“There is a market for fine jewellery that is not cheap,” says Samuel. “There’s a void for tweens and young teens, with few options available for them in your average jewellery store.”

Bracelets are a great example of a product that can easily be purchased by young girls. A gold chain may be out of their budgets, but bracelets incorporating fun designs and creative materials such as pearls, ceramics, resins, and crystal are a good way to get products in display cases for this demographic.

Focus on the memories

Children’s jewellery is all about gift giving. One way a retailer can emphasize this segment of business is by getting to know customers and being there for their special occasions, such as baby showers, weddings, birthdays, births, religious celebrations, recitals, sports victories, graduation, and so on.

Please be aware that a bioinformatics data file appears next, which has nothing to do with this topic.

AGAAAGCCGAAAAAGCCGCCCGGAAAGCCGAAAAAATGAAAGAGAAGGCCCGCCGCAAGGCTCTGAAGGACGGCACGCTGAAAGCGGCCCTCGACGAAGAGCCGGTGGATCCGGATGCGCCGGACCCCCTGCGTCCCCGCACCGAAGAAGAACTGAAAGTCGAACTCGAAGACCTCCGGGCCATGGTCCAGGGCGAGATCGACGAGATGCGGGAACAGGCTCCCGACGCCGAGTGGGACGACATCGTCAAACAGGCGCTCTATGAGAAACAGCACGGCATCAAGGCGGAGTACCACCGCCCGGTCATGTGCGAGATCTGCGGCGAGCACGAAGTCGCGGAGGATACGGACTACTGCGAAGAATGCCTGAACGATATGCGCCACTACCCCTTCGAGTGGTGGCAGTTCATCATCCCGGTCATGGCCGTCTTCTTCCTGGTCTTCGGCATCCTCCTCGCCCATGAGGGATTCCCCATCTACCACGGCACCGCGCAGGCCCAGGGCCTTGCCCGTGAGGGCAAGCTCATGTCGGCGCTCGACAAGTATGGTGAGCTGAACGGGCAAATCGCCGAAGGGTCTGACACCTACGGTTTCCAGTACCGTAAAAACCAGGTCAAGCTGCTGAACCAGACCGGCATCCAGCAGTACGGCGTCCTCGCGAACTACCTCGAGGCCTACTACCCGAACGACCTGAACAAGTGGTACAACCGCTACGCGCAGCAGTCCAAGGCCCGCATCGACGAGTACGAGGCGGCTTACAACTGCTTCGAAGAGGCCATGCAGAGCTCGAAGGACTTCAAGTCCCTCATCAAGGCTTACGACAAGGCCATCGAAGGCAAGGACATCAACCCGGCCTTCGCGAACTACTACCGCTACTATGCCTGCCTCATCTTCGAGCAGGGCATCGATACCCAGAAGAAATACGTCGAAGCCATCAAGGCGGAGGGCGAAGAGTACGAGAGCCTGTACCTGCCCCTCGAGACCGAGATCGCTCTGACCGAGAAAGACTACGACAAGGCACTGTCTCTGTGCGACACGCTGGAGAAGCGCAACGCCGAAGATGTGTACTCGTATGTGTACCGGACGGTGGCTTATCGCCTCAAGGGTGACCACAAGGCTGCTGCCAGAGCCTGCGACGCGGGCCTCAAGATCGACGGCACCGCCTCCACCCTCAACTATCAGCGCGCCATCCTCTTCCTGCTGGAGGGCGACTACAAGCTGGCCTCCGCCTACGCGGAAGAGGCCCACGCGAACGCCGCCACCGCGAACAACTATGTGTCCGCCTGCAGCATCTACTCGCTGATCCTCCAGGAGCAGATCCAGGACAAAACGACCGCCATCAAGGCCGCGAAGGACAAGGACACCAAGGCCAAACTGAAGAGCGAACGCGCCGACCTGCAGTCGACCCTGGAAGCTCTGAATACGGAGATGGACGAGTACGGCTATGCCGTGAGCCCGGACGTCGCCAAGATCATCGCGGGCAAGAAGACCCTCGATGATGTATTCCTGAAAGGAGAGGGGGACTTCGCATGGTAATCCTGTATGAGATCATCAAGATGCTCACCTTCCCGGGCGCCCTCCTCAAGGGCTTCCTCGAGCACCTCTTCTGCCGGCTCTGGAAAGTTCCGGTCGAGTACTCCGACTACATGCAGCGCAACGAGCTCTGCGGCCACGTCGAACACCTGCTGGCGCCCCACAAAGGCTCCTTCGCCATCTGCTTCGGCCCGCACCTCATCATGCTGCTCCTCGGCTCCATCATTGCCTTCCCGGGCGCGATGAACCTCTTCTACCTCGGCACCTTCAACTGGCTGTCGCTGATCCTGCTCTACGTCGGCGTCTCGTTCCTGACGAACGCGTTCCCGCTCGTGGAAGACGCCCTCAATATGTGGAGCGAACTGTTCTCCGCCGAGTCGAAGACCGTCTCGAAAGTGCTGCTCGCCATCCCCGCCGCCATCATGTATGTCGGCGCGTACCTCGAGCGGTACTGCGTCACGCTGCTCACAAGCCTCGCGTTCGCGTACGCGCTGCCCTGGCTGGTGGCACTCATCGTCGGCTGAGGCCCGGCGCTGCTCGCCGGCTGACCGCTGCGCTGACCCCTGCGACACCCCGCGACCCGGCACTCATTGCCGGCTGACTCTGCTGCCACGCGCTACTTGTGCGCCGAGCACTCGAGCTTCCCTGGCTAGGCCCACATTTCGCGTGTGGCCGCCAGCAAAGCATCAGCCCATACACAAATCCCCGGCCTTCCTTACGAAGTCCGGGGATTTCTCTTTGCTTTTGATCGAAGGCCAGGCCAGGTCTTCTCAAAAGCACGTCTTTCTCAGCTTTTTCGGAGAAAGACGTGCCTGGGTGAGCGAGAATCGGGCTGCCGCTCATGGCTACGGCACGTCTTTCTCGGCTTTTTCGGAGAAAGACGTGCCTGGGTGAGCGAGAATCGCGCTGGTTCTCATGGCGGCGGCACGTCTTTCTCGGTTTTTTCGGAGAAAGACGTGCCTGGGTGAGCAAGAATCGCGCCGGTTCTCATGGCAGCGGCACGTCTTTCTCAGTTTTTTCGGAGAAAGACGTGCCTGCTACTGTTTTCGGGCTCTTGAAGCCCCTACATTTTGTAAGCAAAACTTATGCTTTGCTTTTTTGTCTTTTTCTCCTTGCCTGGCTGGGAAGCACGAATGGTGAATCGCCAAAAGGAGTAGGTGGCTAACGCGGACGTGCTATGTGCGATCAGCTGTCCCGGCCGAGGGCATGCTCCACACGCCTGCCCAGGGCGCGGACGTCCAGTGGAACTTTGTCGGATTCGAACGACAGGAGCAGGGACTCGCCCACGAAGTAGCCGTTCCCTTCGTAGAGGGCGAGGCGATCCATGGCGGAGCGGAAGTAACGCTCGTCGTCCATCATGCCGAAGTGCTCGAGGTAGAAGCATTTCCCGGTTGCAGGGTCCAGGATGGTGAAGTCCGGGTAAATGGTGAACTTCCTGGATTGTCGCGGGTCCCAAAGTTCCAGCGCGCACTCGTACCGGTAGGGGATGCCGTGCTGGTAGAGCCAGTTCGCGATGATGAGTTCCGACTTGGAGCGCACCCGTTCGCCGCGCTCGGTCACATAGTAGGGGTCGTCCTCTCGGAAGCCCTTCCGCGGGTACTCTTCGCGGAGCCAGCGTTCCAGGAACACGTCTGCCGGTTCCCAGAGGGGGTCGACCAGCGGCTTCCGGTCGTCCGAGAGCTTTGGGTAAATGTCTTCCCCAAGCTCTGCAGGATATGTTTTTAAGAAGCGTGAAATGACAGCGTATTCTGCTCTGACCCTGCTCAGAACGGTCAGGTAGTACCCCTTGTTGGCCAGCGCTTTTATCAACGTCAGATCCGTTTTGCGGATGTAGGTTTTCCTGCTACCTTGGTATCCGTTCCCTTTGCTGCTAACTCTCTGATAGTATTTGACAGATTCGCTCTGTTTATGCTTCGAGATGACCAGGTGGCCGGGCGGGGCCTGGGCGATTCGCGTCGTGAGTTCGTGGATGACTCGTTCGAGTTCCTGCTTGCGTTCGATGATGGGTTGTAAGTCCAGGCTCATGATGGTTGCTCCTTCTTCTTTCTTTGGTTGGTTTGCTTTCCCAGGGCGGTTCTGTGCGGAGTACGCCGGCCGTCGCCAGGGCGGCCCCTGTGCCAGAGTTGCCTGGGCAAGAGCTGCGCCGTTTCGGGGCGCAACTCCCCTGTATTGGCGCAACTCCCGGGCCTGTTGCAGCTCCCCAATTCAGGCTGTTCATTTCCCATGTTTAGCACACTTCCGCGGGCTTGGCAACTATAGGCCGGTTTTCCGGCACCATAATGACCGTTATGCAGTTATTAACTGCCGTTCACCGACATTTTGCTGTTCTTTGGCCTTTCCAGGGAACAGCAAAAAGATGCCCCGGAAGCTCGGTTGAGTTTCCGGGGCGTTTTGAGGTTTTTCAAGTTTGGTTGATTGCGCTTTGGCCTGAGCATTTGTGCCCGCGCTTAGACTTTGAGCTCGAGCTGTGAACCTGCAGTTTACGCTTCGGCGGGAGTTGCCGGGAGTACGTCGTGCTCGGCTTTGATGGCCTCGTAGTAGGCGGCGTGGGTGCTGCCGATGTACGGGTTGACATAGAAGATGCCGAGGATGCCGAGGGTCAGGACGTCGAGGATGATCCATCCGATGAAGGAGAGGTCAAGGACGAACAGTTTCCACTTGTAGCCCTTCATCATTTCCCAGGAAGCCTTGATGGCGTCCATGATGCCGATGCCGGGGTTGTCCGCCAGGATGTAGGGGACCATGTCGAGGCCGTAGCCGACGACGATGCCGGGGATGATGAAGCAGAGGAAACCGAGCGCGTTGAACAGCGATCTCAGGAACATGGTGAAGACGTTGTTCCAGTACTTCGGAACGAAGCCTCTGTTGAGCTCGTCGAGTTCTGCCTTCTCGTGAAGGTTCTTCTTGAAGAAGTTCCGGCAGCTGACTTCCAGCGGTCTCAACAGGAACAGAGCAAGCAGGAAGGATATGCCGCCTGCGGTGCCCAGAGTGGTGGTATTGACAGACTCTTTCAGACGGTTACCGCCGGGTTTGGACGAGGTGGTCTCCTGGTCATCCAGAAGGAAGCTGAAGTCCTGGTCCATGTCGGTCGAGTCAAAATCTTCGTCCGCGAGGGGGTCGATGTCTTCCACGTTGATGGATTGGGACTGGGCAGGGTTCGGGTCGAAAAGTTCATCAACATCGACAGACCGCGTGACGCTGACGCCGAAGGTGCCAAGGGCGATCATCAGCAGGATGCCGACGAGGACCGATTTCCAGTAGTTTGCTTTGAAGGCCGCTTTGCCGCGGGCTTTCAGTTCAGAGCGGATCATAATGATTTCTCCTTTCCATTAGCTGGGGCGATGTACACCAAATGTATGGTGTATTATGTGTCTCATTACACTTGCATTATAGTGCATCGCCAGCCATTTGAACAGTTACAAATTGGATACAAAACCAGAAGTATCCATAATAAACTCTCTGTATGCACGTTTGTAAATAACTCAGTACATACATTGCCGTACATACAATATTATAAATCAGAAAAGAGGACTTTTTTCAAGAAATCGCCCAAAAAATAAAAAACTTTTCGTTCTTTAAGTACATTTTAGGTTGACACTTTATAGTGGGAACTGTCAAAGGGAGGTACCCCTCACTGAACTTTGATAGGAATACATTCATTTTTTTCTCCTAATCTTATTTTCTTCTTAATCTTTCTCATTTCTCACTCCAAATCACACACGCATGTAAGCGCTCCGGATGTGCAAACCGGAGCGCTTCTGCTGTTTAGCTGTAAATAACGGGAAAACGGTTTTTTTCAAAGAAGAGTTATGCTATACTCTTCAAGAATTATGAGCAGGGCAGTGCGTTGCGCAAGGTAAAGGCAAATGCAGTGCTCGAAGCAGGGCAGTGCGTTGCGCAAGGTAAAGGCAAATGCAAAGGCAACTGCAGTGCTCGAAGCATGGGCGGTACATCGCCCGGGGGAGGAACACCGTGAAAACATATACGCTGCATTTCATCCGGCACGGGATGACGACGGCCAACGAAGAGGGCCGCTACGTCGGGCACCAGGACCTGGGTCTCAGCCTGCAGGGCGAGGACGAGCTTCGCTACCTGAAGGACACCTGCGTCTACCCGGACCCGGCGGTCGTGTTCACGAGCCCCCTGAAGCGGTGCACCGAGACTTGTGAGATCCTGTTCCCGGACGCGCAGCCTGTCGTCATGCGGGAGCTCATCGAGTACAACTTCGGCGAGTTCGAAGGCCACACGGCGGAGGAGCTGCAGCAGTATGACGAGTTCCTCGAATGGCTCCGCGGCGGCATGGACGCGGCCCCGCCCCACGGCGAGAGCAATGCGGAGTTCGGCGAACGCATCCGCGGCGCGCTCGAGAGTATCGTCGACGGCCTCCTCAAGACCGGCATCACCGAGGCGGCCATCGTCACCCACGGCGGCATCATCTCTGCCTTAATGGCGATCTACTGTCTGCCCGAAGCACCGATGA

For example, if a child hasn’t been gifted jewellery but still likes to wear bracelets, earrings, and necklaces, the most common destinations to buy these items are at costume and toy stores. Why can’t they be found at a local jeweller?

One way of creating hype about children’s lines is by adding child-specific campaigns to a retail calendar. A retailer can run a children’s jewellery campaign alongside one for adults. Create awareness of products with an attractive display and use social media channels to share the news. Spring is a busy time for the bridal jewellery market—why not add a promotion for flower girls, too?

Offer personalization

Personalized jewellery can be a unique gift treasured for many years. Often, jewellers will recommend celebrating the birth of a child with a ‘one for Mommy and one for baby’ deal, making two sales in one.

Children admire what adults wear and should have more options available to them, such as watches and gemstone jewellery.
Photo courtesy TOUS

To easily create a unique shopping experience, a retailer might: ... " ... missing/2/
ISG Registered Gemologist